Johnny Manziel leads list of intriguing storylines at SEC Media Days

College football talking season has arrived, and there’s plenty to discuss.

Isn’t there, Johnny Football?

Texas A&M quarterback Johnny Manziel is expected to attend his first conference media day, and will be a focus on Wednesday when it’s the Aggies’ turn to stand before the cameras and tape recorders.

It speaks to the power of social media that Manziel’s thoughts on attempting to become the second player in history to win a successive Heisman Trophy figures to be down on the list of inquiries.

At the top? Manziel pleaded guilty on Monday to a misdemeanor charge in connection with a June 2012 arrest after a fight.

Manziel failed to properly identify himself, and possessed three driver’s licenses — two were fake. Manziel was fined $2,000 and has to pay $232 in court costs. He won’t serve jail time.

This piece of news followed the revelation of Manziel leaving the Manning Passing Academy a day early. The camp issued a statement to announce Manziel wasn’t tossed out, as the rumor mill churned over the weekend, but left because of fatigue and dehydration according to his father.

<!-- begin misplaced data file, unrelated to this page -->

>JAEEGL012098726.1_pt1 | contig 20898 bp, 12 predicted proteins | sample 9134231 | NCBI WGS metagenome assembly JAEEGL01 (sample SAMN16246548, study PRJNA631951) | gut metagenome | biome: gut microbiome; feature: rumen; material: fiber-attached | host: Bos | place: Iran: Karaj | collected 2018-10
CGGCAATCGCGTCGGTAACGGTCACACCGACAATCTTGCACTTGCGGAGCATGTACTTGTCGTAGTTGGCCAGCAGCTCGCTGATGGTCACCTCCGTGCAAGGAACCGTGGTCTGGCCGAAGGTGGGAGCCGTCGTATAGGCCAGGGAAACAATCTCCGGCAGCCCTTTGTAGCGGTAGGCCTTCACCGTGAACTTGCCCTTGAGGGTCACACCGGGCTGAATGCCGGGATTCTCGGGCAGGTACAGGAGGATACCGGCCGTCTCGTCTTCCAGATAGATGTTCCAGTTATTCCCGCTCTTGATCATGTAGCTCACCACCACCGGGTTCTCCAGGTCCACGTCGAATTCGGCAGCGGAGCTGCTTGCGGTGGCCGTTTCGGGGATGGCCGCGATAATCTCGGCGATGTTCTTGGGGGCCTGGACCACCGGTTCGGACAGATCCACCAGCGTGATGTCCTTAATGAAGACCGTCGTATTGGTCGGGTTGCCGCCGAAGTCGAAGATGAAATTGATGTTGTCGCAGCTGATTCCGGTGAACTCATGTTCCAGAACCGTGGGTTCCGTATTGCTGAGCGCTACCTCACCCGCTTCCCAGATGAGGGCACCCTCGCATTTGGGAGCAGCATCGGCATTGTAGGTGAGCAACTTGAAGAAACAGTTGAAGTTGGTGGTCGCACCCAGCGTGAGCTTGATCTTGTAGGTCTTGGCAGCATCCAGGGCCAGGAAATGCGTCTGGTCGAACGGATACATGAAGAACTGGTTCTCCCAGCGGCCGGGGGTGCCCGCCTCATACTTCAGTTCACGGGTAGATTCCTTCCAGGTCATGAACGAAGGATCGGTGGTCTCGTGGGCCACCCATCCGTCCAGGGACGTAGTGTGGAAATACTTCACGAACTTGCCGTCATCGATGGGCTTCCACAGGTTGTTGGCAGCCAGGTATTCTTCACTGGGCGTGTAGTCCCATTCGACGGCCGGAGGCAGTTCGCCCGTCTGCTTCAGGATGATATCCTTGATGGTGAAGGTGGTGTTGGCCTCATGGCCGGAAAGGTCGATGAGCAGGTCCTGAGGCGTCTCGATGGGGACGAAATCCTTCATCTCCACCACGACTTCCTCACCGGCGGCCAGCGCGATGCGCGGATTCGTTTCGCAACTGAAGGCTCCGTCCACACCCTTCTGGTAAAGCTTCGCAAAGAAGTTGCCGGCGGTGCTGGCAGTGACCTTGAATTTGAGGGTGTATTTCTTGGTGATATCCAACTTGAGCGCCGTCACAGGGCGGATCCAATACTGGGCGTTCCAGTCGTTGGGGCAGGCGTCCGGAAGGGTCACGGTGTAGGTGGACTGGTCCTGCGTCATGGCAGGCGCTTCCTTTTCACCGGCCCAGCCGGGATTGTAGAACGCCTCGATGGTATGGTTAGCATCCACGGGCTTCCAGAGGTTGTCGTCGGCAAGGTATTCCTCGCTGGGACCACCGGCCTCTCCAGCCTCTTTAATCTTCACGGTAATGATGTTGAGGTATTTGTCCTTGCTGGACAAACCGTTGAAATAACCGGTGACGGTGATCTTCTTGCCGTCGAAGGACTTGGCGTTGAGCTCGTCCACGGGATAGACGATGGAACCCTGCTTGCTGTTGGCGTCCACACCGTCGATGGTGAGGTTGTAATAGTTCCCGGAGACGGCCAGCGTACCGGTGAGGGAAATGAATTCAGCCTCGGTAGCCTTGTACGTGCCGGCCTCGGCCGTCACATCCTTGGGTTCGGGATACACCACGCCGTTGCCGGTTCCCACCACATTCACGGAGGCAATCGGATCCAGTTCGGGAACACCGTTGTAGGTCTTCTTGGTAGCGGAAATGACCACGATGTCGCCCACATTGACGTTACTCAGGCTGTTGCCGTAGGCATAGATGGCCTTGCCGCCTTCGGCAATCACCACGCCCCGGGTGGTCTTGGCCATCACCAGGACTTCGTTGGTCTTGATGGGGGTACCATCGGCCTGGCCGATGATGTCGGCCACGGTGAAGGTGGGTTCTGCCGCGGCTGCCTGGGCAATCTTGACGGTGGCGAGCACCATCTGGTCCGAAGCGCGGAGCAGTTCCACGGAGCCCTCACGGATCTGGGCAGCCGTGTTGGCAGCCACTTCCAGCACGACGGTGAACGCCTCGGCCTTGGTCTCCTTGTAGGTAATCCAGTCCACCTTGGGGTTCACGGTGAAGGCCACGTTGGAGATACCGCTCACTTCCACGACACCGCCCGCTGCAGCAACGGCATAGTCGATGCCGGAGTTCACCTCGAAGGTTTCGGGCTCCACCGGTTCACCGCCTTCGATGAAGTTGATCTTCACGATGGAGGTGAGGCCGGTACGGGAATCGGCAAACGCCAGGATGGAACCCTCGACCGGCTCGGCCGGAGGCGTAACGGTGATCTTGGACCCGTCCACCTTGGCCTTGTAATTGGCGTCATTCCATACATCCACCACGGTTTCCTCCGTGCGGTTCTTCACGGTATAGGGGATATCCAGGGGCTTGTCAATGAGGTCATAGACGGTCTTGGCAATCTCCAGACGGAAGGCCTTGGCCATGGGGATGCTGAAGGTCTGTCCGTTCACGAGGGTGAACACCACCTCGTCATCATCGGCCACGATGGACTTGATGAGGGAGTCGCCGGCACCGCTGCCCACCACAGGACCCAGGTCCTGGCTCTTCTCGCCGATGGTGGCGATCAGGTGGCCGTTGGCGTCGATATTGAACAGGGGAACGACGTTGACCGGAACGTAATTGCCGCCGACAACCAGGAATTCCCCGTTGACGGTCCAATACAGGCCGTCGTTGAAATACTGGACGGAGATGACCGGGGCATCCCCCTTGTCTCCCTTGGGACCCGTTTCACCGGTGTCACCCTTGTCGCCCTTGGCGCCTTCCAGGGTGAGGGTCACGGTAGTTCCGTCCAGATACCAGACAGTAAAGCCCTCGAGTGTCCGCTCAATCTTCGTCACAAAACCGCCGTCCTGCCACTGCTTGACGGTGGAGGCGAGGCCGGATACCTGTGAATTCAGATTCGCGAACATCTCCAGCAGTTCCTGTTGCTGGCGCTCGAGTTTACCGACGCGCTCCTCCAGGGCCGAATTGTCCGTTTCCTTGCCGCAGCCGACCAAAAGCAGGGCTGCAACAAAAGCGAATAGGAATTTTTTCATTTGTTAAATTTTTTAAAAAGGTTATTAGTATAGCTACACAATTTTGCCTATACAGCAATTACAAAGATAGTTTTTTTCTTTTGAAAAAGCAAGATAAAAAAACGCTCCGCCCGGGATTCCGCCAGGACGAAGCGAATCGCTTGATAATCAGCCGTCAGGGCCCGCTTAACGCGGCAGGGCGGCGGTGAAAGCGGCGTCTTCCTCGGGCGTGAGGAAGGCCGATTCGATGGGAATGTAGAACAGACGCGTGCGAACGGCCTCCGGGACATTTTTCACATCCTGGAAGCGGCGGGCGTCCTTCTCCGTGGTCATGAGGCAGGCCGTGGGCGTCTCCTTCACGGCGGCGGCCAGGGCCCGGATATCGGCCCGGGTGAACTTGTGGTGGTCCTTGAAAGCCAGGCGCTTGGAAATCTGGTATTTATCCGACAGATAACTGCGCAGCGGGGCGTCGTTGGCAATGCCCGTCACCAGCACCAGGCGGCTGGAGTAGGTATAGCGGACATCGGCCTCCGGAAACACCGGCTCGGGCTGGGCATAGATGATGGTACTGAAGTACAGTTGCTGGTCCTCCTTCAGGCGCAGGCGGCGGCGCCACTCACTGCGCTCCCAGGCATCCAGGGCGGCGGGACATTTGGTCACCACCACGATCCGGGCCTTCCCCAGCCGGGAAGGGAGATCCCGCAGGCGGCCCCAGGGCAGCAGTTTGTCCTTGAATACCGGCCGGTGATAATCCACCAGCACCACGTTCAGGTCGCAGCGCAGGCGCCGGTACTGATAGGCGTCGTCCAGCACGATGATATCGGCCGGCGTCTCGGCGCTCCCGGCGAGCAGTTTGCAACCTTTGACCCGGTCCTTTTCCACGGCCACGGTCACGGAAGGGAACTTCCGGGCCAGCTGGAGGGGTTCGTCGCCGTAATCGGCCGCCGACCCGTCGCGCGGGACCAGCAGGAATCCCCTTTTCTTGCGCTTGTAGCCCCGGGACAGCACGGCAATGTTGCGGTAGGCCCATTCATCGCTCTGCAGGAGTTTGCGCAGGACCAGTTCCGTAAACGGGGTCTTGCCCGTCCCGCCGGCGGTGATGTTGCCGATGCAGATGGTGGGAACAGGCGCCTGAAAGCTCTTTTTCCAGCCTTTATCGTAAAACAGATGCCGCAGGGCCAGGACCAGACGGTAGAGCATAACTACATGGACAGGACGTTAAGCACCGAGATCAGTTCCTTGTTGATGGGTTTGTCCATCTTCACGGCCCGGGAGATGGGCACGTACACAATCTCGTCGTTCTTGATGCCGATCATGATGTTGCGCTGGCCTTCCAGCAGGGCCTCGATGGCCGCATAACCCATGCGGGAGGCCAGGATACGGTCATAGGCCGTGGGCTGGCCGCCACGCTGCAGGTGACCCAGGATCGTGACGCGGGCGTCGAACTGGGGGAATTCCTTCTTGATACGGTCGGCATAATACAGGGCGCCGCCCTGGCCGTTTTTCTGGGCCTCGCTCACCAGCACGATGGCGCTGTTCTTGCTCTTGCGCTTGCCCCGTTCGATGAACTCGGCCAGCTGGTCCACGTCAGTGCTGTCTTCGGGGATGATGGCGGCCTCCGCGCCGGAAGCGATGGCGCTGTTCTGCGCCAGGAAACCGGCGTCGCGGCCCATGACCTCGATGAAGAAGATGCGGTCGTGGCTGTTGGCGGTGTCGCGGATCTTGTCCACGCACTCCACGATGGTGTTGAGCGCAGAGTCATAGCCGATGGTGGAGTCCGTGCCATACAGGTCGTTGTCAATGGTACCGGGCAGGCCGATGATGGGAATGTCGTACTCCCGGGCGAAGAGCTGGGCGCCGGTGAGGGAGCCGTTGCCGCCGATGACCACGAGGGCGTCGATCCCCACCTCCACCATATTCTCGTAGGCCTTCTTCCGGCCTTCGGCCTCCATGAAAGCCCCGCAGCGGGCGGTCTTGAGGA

To think, a year ago at this time, nobody outside of the Aggies’ coaching staff even knew Manziel would be the starting quarterback. But he took the game by storm, leading A&M to an 11-2 season and Cotton Bowl victory and has reveled in his celebrity.

Manziel won’t be the lone attraction in Hoover.

Alabama Coach Nick Saban likely will pull out the same club as last year, when he insisted the Crimson Tide had to create their own identity and not live on the one established by the previous year’s national title team. It worked, and now Saban will explain how ’Bama will focus on a three-peat bid.

As always, there will be fascination with new coaches, perhaps none more interesting than Arkansas’ Bret Bielema, who left three-time defending Big Ten champion Wisconsin for a program that hasn’t won a league title since winning the Southwest in 1989.

Missouri arrives as one of the league’s curiosities. The Tigers entered the SEC having played in seven straight bowl games and averaging nine victories in those seasons. But Mizzou dropped to 5-7 last year, mustering only two conference victories, the fewest since 2002.

That was also the last time Missouri experienced a successive losing season, understandable in Pinkel’s growing pain years.


That’s why there’s a talking season.

The Big 12 picks up the baton next week at its media gathering in Dallas.